I so enjoyed working on this project as the editor just let me get on with it – she let me paint. She trusts that I will deliver my best.

The question might arise: Will my intuitive go at a painting be the best or if a publisher asks me to rework and rework something over and over, jumping through hoops with prelim material, will it eventually evolve into something better? I prefer the spontaneity.

And oh…. I discovered Charvin paints when I was in Paris. The shop was right next to my hotel. A true romance has begun with the creamiest gouaches in the world.

May 23 2012

The Book Boat Ships Off

Euphoria. Completed art ready to ship to New York.
The Book Boat for Holiday House Publishers had many ports of call. At the Bologna Children’s Book Fair, where I met the editor Grace Maccarone for the very first time.

Los Angeles and by pure syncronicity, I met the author, Cynthia Cotten (shhh- don’t tell the publisher).

Upstate New York and a visit to the Erie Canal Museum in Syracuse for research and finally Fremantle, Australia to create the art.

So what’s in the box…here’s a sneak preview of the art. Click on image to see full spread. To see more, you may have to buy the book next spring. ;-)

Feb 14 2012

The Greatest Liar on Earth – A True Story

“Truth is Stranger than fiction. But De Rougemont is stranger than both”
– The Wide World Magazine June 1899

Received an advance copy of the new book today. I’m thrilled.
Painting Louis’s entertaining tall tales was an artist’s dream. Creating whimsical fish with hairy moustaches, witty flying wombats and a hilarious scene with cannibals was out the normal spectrum of my subject matter.

I tried to imagine Louis de Rougemont’s tall tales could be true. In the process of creating the art I found myself, like many others, struck by the charm of one of history’s colourful characters – a loveable dreamer-a master of “beautiful lies”.

Note from the Author: Mark Greenwood
The Greatest Liar on Earth is a tale of shipwreck, catastrophe and miraculous events.

But beneath the surface it’s the ‘true story’ of an unusual character, perhaps an overly enthusiastic dreamer, perhaps a charlatan, who is forced to confront the consequences of his storytelling.

There was a time when his incredible tales took audiences to places they could only imagine. His popularity grew as people turned to his adventures to enrich their lives. Dignitaries were struck by his charm. He was overwhelmed by invitations to lecture from every corner of the globe.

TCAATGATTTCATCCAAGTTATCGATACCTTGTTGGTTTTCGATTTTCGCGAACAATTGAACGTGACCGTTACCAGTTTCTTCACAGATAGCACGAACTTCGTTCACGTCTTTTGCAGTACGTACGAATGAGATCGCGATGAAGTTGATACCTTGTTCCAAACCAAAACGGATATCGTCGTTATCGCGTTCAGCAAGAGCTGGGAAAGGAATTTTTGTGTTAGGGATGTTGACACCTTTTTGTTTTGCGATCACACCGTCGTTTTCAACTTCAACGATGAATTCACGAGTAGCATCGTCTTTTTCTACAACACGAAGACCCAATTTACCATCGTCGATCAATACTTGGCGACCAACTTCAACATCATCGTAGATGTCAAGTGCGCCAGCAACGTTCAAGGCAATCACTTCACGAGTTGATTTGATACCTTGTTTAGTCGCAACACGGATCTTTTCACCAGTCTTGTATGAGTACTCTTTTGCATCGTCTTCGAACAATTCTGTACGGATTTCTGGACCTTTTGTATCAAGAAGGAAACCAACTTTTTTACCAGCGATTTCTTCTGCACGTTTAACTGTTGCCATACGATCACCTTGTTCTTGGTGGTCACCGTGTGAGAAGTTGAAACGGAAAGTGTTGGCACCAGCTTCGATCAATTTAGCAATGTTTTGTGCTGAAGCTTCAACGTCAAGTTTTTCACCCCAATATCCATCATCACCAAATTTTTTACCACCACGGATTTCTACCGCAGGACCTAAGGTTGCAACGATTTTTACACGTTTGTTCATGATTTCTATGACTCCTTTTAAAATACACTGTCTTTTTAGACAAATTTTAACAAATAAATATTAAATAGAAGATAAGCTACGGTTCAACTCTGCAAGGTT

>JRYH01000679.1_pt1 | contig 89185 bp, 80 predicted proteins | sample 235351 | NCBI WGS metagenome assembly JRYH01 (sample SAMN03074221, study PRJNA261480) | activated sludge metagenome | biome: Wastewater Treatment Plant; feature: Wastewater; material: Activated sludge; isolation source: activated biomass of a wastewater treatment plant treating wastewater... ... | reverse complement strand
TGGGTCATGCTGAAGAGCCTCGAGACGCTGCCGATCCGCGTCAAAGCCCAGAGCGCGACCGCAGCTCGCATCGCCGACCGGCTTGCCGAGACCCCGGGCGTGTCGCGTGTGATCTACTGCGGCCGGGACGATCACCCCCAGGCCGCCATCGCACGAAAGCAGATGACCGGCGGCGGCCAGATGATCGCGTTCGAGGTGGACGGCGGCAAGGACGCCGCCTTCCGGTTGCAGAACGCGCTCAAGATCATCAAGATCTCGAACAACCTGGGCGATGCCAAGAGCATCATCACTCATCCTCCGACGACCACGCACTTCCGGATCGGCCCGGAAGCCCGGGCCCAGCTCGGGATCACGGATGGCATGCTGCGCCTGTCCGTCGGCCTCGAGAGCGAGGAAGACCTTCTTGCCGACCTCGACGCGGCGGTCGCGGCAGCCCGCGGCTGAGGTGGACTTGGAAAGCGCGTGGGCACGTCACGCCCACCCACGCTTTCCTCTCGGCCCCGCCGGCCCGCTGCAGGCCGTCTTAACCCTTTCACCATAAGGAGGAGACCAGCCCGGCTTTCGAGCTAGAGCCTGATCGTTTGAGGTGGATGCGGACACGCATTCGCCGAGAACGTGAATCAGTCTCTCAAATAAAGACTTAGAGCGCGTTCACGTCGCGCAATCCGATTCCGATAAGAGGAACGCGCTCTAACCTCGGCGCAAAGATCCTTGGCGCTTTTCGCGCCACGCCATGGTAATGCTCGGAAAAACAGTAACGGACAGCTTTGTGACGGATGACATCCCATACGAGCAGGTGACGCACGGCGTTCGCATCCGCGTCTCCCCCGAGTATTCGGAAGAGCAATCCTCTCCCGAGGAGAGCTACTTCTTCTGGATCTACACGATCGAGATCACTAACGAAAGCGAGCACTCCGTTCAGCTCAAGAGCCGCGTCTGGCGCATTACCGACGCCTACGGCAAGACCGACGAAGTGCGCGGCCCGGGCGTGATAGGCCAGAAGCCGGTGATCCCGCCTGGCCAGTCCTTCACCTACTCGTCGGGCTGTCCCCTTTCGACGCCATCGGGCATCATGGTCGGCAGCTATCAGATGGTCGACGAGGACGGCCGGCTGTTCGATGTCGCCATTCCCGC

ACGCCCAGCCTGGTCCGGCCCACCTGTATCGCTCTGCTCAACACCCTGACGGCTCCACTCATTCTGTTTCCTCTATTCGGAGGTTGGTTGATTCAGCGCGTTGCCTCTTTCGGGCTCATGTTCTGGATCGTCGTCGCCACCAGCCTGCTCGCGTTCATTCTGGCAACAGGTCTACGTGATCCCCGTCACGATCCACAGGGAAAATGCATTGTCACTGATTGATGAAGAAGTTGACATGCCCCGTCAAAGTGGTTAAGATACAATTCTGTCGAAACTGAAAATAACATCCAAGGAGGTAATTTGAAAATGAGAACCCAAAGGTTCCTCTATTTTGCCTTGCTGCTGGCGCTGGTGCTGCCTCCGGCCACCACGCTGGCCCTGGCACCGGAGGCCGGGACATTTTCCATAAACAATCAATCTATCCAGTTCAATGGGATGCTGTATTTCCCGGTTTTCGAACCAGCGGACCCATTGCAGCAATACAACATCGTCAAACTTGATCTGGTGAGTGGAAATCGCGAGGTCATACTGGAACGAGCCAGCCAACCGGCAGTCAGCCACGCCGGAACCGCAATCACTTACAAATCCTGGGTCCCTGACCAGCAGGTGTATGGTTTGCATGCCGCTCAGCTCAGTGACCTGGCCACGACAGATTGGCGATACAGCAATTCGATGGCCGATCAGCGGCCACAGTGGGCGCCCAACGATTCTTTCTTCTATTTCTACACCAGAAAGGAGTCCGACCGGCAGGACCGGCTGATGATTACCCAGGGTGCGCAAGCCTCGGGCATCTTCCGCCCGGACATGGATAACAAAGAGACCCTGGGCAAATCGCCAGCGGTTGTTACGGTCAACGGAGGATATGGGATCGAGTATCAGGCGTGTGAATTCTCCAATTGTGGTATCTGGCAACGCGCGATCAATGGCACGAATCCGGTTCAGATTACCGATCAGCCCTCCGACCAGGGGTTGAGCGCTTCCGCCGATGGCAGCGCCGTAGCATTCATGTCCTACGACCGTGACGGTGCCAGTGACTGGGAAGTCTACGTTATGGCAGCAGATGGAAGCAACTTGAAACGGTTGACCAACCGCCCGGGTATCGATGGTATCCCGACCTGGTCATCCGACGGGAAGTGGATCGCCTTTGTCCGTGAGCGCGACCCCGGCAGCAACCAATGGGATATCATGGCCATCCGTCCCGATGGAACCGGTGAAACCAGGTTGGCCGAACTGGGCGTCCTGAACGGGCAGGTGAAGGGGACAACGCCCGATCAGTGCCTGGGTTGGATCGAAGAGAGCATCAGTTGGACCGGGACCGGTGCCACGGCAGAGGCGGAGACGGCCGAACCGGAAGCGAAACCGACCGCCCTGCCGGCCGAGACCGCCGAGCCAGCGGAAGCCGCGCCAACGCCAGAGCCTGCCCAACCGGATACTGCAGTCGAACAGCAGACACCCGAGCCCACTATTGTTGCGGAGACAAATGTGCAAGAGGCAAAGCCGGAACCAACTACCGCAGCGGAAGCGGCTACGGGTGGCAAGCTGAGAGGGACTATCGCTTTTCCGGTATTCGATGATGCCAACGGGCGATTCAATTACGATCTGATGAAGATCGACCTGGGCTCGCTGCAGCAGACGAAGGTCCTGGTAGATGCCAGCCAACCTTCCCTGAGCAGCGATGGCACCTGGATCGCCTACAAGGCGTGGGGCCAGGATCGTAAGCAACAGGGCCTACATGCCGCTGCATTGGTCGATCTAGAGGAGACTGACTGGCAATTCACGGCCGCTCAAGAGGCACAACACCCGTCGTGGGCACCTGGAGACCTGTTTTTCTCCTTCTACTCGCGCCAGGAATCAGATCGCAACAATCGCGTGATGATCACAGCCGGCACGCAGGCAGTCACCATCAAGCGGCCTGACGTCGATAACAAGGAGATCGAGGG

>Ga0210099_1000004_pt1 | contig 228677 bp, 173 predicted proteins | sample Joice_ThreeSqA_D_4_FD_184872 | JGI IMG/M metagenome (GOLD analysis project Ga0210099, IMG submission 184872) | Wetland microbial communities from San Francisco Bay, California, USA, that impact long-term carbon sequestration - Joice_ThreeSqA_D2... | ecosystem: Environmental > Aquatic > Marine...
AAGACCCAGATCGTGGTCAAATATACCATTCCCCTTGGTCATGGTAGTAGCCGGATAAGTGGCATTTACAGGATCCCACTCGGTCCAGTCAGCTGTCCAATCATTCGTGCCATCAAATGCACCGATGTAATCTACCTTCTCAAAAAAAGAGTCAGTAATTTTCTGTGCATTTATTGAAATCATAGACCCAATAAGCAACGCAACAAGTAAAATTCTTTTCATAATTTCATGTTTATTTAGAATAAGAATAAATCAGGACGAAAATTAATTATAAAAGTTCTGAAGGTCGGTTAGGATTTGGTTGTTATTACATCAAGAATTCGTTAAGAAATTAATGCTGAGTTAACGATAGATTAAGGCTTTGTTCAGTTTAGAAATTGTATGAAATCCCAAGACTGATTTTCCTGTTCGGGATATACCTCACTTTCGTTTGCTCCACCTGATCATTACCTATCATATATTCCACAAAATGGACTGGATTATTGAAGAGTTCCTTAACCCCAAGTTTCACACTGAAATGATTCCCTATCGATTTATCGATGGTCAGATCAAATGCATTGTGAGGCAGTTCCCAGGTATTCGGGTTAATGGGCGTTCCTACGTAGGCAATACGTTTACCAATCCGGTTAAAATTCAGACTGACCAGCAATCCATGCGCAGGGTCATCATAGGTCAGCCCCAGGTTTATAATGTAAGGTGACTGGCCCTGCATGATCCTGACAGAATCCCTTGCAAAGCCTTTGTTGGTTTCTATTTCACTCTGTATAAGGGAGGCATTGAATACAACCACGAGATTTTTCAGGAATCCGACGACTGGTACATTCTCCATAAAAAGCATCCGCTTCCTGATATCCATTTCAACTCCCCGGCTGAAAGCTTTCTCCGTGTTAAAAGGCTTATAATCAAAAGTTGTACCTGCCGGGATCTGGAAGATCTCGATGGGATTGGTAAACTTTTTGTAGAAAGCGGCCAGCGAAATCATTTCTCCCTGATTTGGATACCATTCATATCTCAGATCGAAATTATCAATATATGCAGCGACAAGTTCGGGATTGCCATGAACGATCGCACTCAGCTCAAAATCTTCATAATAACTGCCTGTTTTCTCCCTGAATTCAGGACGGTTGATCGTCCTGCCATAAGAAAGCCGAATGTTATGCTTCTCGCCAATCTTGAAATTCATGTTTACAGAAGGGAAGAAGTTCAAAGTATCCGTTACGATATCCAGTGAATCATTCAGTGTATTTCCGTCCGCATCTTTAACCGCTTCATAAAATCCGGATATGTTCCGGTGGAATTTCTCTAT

In later years, when he was disgraced as a charlatan, Louis earned a meager living telling stories to anyone who will listen.

In The Greatest Liar on Earth we are left to ask – after we have been entertained by a ripping yarn – does it matter if it is actually true or not?

Walker Books Australia: imminent release
Candlewick Press USA : Release Date: October 2012

See the Trailer. Click here.

Dec 17 2011

Three Books in Three Weeks

In other words, research til you drop. Ten flights, three rental cars, and one traffic violation complete with state trooper saying, “Ma’m, step out of the vehicle.”

Book One: MAYFLOWER Travelling to Plymouth Massachusetts to the Plimoth Plantation

Book Two: JESSE AND THE BOOK BOAT Travelling to Syracuse New York to the Erie Canal Museum

Book Three: MIDNIGHT Travelling to Be’er Sheva, Israel.

It was “work” highly mixed with fun seeing family and friends along the way.

Exciting to see my book FACEOUT at Barnes and Noble on Fifth Ave in NYC and fun signing a book contract in person at Holiday House Publishers.

All is all 2011 was a blessed year. Travelling all over the world, catching up with family, fellow creators, and speaking at International events. Visiting the holiest of places on the planet where I made wishes, lit candles and whispered dreams. Buddhist temples in Japan, Hindu temples in India, the Jewish Wailing Wall, Christ’s Tomb and Allah’s Dome of the Rock in Jerusalem.
As an Agnostic, I covered all bases without prejudice.

Peace on Earth in 2012